Wagstaff, A.: Reply to Guido Erreygers and Tom van Ourti’s comment on “The Concentration Index of a binary outcome revisited”. Health Econ. 20, 1166–1168 (2011)
Wagstaff, A., Wantanabe, N.: What difference does the choice of SES make in health inequality measurement? Health Econ. 12, 885–890 (2003)
Wolff, E.N., Zacharias, A.: Household wealth and the measurement of economic well-being in the United States. J. Econ. Inequal. 7, 83–115 (2009)
World Health Organization (WHO): The World Health Report 2000-Health Systems: Improving Performance. World Health Organization (WHO), Geneva (2000)
van Doorslaer, E., Jones, A.M.: Inequalities in self-reported health: validation of a new approach to measurement. J. Health Econ. 22, 61–87 (2003)
Zheng, B.: A new approach to measure socioeconomic inequality in health. J. Econ. Inequal. 9, 555–577 (2011)
Zhong, H.: The impact of missing data in the estimation of concentration index: a potential source of bias. Eur. J. Health Econ. 11, 255–266 (2010)
Ziebarth, N.R.: Measurement of health, health inequality, and reporting heterogeneity. Soc. Sci. Med. 71, 116–124 (2010)
We thank the editor, two anonymous referees, Cristina Blanco, Andrew Jones, Martin Karlsson, Jenny Kragl, Tom van Ourti, and participants at seminars in Darmstadt at the “Health. Happiness. Inequality–Modelling the Pathways between Income Inequality and Health” conference, as well as in Rome at the Meeting of the Applied Econometrics Association and the “Econometrics of Healthy Human Resources.” Special thanks go to Adam Lederer for co-editing this paper.
Joachim R. Frick: Deceased.
In December 2011, after having bravely fought for more than one year against an extremely virulent form of cancer, Joachim R. Frick—my co-author on this manuscript—passed away. Joachim was more than just a mentor and advisor to me. I first met Joachim in July 2004. At that time, I was a Master’s student at the Berlin Institute of Technology (TU Berlin). In collaboration with the SOEP department at DIW Berlin, Joachim offered a course on how to work with SOEP data and with Stata®. This was the first time that I actually worked with microdata and I realized that research was what I wanted to do in the future. Joachim shaped the course of my life ever since. Without taking this course and without Joachim’s encouragement to apply I would never earned my PhD from TU Berlin and DIW Berlin. As I reflect back, and as I find my place in the academy, I am sure that without Joachim I would not be where I am now and would not be doing what I do now. Thanks Joachim, I will never forget. Rest in peace.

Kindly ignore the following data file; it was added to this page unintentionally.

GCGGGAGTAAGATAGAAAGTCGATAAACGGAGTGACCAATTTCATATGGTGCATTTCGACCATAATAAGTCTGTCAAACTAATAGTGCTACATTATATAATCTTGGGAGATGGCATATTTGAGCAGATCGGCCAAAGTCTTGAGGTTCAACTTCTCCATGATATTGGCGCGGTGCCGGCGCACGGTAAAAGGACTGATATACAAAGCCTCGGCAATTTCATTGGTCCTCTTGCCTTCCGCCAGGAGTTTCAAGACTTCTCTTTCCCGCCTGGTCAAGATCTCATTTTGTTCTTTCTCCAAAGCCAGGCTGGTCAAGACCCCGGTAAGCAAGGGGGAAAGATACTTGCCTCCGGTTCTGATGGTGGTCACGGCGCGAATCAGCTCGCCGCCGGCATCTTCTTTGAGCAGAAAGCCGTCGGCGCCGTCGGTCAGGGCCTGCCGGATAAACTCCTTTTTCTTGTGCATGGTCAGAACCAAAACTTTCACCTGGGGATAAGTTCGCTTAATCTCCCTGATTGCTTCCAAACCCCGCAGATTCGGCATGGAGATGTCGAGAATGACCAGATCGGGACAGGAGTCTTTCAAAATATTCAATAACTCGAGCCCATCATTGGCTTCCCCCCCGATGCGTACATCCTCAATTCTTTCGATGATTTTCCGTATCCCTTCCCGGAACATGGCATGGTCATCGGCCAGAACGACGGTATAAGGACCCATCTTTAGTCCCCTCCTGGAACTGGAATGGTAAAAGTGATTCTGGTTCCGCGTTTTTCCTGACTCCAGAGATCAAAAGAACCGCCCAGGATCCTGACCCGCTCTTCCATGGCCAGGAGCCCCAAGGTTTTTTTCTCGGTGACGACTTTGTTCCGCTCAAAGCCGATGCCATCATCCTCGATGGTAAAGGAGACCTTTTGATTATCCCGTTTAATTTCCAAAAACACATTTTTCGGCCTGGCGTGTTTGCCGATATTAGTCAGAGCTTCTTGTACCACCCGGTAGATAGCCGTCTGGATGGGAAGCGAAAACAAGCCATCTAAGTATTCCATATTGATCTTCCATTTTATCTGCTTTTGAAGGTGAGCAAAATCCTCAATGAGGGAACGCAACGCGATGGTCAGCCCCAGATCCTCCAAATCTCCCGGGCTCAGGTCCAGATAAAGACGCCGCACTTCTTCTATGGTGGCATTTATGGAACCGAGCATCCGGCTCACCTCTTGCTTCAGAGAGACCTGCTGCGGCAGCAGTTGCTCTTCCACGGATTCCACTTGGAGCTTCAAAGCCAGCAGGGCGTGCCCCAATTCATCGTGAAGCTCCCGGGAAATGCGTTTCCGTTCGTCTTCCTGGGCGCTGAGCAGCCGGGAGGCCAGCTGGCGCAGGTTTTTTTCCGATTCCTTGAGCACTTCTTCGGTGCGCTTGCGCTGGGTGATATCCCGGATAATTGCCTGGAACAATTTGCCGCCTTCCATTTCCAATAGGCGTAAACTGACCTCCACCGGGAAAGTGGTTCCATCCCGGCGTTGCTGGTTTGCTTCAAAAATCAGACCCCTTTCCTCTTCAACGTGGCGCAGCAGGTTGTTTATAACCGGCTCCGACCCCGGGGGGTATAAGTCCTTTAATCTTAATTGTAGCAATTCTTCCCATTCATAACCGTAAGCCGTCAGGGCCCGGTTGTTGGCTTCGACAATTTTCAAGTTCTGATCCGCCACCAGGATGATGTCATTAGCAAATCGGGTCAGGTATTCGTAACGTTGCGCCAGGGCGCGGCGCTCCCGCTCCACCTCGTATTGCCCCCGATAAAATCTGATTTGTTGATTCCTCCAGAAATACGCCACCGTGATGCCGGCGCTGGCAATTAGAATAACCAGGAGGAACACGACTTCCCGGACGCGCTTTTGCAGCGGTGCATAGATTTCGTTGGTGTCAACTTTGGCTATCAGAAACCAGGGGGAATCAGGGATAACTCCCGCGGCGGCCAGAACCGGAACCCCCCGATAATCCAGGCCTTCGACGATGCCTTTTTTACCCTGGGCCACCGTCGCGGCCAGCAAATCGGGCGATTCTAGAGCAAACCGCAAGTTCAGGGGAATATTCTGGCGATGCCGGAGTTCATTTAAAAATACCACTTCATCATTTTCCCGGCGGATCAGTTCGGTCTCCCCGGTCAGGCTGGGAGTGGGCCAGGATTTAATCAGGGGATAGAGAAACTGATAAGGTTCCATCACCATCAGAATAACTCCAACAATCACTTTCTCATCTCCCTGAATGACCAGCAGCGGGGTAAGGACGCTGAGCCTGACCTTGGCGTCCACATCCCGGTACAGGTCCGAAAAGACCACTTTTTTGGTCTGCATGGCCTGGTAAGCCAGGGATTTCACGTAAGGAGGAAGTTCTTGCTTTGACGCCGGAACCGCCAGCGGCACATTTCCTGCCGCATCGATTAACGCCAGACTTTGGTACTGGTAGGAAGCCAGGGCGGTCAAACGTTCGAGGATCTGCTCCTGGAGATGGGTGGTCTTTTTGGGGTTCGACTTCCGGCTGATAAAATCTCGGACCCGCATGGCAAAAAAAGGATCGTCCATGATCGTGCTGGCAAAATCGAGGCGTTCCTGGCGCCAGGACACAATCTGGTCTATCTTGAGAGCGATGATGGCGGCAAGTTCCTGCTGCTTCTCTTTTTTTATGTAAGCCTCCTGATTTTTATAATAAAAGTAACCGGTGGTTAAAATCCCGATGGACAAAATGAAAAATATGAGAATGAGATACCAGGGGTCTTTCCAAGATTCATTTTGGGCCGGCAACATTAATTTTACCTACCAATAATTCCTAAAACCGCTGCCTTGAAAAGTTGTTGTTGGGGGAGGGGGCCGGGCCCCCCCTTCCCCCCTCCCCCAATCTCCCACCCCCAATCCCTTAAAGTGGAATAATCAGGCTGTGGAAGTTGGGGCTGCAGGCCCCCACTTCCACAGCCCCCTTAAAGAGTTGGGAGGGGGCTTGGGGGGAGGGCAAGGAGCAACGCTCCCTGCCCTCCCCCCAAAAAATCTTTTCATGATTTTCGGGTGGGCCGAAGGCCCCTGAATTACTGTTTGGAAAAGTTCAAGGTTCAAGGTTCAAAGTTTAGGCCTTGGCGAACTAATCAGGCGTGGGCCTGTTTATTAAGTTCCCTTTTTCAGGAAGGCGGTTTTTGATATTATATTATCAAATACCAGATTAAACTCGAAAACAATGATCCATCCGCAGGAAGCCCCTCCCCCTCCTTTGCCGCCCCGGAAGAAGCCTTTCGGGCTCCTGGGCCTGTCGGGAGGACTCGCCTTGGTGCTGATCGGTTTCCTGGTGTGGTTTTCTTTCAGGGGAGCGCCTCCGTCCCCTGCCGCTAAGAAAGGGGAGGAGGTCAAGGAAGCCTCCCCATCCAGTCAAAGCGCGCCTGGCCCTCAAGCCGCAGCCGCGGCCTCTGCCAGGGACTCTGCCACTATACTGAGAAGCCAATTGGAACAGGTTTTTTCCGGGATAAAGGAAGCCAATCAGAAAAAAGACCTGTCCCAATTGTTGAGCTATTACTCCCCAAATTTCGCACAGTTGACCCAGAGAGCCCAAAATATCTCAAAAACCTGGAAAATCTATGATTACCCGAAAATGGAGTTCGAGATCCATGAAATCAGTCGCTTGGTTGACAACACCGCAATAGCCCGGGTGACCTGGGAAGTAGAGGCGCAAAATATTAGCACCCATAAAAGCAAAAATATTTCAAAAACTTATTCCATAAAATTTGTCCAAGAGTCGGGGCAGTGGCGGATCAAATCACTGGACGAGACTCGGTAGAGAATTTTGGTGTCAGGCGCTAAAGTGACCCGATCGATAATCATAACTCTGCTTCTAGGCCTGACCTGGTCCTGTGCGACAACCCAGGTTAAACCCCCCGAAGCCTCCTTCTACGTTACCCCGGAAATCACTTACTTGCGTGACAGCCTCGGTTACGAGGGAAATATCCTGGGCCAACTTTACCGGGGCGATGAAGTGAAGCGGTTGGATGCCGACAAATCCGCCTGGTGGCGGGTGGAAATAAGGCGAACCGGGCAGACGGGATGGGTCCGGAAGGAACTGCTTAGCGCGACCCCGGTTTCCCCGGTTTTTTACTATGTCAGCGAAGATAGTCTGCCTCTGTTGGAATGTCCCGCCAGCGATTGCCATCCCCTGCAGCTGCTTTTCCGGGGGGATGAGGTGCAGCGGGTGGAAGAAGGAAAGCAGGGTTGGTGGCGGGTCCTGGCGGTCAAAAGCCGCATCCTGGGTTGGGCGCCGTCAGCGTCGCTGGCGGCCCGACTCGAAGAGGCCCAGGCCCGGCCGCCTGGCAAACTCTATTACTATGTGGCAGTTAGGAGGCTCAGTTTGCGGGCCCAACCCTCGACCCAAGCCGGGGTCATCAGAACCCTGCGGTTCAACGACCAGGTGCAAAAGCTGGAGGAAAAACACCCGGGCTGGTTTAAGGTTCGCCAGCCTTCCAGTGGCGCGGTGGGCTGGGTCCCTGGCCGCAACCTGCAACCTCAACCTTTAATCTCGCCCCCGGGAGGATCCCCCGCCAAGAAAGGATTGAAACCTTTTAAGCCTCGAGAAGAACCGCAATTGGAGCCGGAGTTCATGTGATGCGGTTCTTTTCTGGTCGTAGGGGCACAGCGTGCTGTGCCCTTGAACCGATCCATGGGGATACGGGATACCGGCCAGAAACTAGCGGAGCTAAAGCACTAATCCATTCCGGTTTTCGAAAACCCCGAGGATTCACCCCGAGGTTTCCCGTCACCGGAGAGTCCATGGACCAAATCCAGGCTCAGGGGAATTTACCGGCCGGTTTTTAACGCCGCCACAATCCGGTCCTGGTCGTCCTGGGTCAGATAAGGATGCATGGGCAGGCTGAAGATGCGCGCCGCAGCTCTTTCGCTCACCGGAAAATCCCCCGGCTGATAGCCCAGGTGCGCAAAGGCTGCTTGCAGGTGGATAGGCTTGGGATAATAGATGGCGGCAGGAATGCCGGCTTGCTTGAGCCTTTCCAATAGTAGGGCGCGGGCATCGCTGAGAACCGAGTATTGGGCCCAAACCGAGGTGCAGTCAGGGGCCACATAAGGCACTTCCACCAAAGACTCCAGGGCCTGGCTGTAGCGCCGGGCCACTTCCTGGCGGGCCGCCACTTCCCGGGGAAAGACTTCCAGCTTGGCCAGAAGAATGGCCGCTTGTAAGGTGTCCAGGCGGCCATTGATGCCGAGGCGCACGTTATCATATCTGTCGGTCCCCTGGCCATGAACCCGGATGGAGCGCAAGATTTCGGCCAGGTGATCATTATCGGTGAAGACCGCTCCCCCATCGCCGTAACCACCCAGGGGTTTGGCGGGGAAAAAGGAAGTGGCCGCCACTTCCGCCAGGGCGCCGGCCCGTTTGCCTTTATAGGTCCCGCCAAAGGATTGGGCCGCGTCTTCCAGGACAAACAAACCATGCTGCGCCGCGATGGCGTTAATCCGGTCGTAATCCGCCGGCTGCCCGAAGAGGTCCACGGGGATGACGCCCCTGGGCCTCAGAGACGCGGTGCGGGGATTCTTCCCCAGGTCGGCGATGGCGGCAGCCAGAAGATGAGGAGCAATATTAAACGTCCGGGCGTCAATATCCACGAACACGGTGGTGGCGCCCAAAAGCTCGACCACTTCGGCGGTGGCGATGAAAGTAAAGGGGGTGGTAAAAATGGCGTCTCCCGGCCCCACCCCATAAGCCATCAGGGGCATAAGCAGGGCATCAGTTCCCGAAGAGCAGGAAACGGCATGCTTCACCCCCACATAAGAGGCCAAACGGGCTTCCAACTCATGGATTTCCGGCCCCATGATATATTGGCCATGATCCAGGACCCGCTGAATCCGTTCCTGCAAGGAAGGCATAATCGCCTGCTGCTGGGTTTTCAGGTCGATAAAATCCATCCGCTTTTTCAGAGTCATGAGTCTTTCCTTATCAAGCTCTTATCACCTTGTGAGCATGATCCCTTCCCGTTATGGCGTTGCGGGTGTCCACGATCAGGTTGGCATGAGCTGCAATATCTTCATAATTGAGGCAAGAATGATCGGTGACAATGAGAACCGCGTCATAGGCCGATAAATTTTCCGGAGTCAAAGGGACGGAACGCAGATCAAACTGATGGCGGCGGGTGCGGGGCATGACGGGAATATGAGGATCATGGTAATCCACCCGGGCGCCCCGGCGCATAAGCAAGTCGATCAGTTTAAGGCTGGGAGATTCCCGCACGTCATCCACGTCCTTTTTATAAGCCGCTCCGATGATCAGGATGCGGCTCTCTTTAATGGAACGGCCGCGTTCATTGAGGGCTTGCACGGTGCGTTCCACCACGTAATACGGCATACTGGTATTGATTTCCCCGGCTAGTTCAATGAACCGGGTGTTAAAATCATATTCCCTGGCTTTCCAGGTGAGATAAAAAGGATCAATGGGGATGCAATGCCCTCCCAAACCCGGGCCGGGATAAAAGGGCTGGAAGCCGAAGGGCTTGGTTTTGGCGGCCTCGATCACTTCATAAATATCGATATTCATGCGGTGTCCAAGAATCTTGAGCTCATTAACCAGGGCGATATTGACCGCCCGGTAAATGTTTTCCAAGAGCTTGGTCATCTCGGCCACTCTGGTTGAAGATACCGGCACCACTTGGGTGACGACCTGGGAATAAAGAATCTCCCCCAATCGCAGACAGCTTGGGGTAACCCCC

See Table 4.
About this article
Cite this article
Frick, J.R., Ziebarth, N.R. Welfare-related health inequality: does the choice of measure matter?. Eur J Health Econ 14, 431–442 (2013). https://doi.org/10.1007/s10198-012-0387-6
- Welfare-related health inequality
- Concentration index
- Income measurement